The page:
Patients who experience a rupture typically report symptoms such as abrupt onset of back or abdominal pain, abdominal bloating, loss of consciousness, and profuse sweating. (3)

Diagnosis is typically made by bimanual abdominal palpation, ultrasound and CT scans.

Surgical intervention for infrarenal aortic aneurysms is indicated for diameters exceeding 5.5 cm in men and 5.0 cm in women. Surgery is also advised if the aneurysm demonstrates a growth rate exceeding 10 mm per year.

The treatment of aortic aneurysms involves two primary surgical approaches: open surgery by excluding the aneurysm with a vascular graft and endovascular aortic repair by covering the aneurysm with a stent graft. (4)

Treatment of native aortic aneurysm ruptures associated with intestinal fistulas are very rare and complex and leads to a high postoperative mortality. In case of an aorto-duodenal fistula, additional measures such as duodenal reconstruction, in-situ reconstruction of the aorta using a pericardial prosthesis or vein material, and omentoplasty are suggested. (3)

Given the substantial risk of mortality associated with aortic aneurysm rupture, it is advisable to recommend sonographic screening for smoking men over the age of 65. (5)

In this case, making the correct diagnosis was a challenge given the stable aneurysm dimensions in comparison to the previous imaging and due to the atypical clinical presentation. The suspicion of an aorto-duodenal fistula on CT scan prompted an open surgical approach. Due to the unfavorable anatomy for an EVAR, due to the very short infrarenal aortic neck, the possible strategy of a bridging procedure was not an option.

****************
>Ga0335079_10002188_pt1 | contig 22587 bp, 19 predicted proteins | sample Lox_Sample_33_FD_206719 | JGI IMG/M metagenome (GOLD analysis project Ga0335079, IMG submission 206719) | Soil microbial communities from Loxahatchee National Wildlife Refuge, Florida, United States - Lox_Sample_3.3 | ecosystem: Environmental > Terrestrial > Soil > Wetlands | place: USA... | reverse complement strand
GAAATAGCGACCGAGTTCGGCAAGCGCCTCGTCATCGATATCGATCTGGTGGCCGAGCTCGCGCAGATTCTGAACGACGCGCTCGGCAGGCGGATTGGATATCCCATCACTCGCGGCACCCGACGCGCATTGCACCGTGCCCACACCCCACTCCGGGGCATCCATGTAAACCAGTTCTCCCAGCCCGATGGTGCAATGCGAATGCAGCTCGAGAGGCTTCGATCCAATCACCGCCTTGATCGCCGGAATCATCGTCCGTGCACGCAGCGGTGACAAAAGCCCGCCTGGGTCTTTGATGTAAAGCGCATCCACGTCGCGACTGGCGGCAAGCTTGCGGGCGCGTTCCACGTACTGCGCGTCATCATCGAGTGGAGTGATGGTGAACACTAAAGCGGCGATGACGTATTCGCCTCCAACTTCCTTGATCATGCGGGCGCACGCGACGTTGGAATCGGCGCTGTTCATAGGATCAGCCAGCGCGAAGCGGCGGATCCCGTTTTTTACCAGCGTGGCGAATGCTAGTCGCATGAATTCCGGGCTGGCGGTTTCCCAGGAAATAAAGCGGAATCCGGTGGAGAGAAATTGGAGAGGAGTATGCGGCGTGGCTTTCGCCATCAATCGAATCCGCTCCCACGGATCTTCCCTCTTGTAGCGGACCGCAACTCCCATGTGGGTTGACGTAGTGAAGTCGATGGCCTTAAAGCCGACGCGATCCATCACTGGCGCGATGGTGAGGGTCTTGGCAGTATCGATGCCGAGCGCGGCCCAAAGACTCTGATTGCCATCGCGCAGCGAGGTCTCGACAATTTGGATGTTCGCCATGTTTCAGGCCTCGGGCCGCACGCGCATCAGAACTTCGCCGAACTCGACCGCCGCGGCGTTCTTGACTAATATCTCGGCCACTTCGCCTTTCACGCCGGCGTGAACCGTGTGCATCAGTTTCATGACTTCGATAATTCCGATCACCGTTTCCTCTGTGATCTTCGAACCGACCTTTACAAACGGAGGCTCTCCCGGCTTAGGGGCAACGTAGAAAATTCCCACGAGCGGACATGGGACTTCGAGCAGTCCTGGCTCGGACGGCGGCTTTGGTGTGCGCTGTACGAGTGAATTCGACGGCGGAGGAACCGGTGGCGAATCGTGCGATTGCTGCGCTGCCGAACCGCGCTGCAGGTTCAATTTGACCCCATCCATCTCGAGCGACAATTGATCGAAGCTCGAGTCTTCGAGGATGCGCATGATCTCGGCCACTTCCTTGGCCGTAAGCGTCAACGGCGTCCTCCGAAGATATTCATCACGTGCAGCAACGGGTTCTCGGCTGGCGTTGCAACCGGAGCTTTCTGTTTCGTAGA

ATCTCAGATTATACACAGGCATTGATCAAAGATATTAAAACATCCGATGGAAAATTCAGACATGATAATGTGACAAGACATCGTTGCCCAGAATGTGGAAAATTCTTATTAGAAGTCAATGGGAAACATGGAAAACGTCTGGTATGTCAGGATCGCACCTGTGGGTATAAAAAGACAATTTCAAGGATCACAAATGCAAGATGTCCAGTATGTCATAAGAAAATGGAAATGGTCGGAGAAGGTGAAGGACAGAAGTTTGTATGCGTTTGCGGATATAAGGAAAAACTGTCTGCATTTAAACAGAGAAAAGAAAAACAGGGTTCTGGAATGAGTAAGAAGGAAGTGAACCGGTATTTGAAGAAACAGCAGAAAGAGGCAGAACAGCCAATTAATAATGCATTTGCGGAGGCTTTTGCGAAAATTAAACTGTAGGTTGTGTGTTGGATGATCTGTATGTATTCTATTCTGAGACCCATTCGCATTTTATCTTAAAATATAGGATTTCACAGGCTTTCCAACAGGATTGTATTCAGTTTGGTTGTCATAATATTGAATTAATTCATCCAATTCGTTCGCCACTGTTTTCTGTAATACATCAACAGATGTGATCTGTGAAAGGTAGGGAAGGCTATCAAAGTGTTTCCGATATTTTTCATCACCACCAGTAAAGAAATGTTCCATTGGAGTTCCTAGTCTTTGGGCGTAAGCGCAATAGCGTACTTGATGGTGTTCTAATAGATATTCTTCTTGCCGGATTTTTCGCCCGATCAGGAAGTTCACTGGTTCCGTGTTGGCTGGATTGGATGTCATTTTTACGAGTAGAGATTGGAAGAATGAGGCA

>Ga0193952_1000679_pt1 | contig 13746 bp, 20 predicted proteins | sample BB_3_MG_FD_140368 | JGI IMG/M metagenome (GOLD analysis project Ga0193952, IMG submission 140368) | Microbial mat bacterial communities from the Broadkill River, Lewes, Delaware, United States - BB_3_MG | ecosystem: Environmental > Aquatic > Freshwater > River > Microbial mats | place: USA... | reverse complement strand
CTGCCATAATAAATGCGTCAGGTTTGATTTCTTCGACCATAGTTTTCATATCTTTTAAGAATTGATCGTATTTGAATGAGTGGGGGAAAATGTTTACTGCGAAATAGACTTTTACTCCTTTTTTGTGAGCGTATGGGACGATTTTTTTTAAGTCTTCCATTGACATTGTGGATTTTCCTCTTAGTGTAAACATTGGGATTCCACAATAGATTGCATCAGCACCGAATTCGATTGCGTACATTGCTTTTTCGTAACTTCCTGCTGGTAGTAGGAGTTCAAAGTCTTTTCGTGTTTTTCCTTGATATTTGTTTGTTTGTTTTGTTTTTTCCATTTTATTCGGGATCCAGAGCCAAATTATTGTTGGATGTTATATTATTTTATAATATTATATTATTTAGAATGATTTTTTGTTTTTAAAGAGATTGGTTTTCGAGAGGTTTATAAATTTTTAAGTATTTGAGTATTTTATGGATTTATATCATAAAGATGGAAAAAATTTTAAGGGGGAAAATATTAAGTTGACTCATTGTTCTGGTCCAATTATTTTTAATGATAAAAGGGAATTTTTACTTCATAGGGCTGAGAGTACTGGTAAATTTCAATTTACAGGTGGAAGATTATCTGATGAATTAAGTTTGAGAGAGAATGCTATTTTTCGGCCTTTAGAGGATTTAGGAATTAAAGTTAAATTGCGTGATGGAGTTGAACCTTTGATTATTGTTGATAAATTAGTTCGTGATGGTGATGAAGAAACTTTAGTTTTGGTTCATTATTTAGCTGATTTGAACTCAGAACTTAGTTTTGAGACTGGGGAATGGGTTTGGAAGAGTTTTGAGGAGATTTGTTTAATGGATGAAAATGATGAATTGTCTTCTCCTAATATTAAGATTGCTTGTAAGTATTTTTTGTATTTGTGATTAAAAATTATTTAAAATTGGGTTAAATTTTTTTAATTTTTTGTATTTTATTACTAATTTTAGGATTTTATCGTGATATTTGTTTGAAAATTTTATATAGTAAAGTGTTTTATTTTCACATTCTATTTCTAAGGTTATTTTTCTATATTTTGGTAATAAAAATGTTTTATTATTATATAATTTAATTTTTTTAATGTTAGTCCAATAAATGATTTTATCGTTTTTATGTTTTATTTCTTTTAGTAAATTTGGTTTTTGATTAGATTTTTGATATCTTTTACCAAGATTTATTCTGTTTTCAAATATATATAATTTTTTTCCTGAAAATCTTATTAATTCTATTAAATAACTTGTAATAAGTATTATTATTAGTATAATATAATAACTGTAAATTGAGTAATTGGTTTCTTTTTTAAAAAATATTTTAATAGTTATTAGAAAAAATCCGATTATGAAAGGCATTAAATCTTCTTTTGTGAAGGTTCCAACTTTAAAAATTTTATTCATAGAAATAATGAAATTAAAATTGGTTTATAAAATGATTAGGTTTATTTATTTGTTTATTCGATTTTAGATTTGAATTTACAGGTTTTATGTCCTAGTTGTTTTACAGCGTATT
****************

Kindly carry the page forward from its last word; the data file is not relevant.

As a take home message, we might embrace that even unspecific abdominal symptoms in patients with abdominal aortic aneurysms warrant urgent imaging and a high level of suspicion of aneurysm related complications.


1. K.Craig Kent, Robert M.Zwolak, Natalia N. Egorova, Thomas S. Riles,Andres Manganaro, Alan J. Moskowitz, Annetine C. Gelijns, Giampaolo Greco. Analysis of risk factors for abdominal aortic aneurysm in a cohort of more than 3 million individuals. Journal of Vascular Surgery. 2010, S. 539-548.

2. L.L. Hoornweg, M.N. Storm-Versloot, D.T. Ubbink, M.J.W. Koelemay, D.A. Legemate, R. Balm. Meta analysis on mortality of ruptured abdominal aortic aneurysm. European Journal of vascular and endovascular Surgery. 2008.

3. Anders Wanhainen, Raquel Themudo, Hakan Ahlström, Lars Lind, Lars Johansson. Thoracic and abdominal aortic dimension in 70 year old men and women-A population based wwhole body magnetic resonance imaging (MRI) study. Journal of Wascular Surgery. 3. März 2008, S. 504-512.

4. Prof. Dr. med.Thomas Schmitz-Rixen, Prof. Dr. med Dittmar Böckler, Prof. Dr. med. Thomas J.Vogl, Prof. Dr. med. Reinhard T. Grundmann. Endovascular and Open Repair of Abdominal Aortic Aneurysm. Deutsches Ärzteblatt. November 2020, S. 813-819.

5. E.S. Debus, F. Heidemann, W. Gross-Fengels, A.Mahlmann et al. S3-Leitlinie zu Screening, Diagnostik, Therapie und Nachsorge des Bauchaortenaneurysmas. [Online] 2018. Juli 07. AWMF-Registernummer: 004-14.

6. Alan T Hitsch, Ziv J Haskal, Normal R Hertzer et al. ACC/AHA 2005 guidelines for the management of patients with peripheral arterial disease (lower extremity,renal,mesenteric, and abdominal aortic): executive summary a collaborative report from the American Association for Vascular Surgery/Society for Vascu. Journal of the American college of Cardiology. 21. Mai 2006.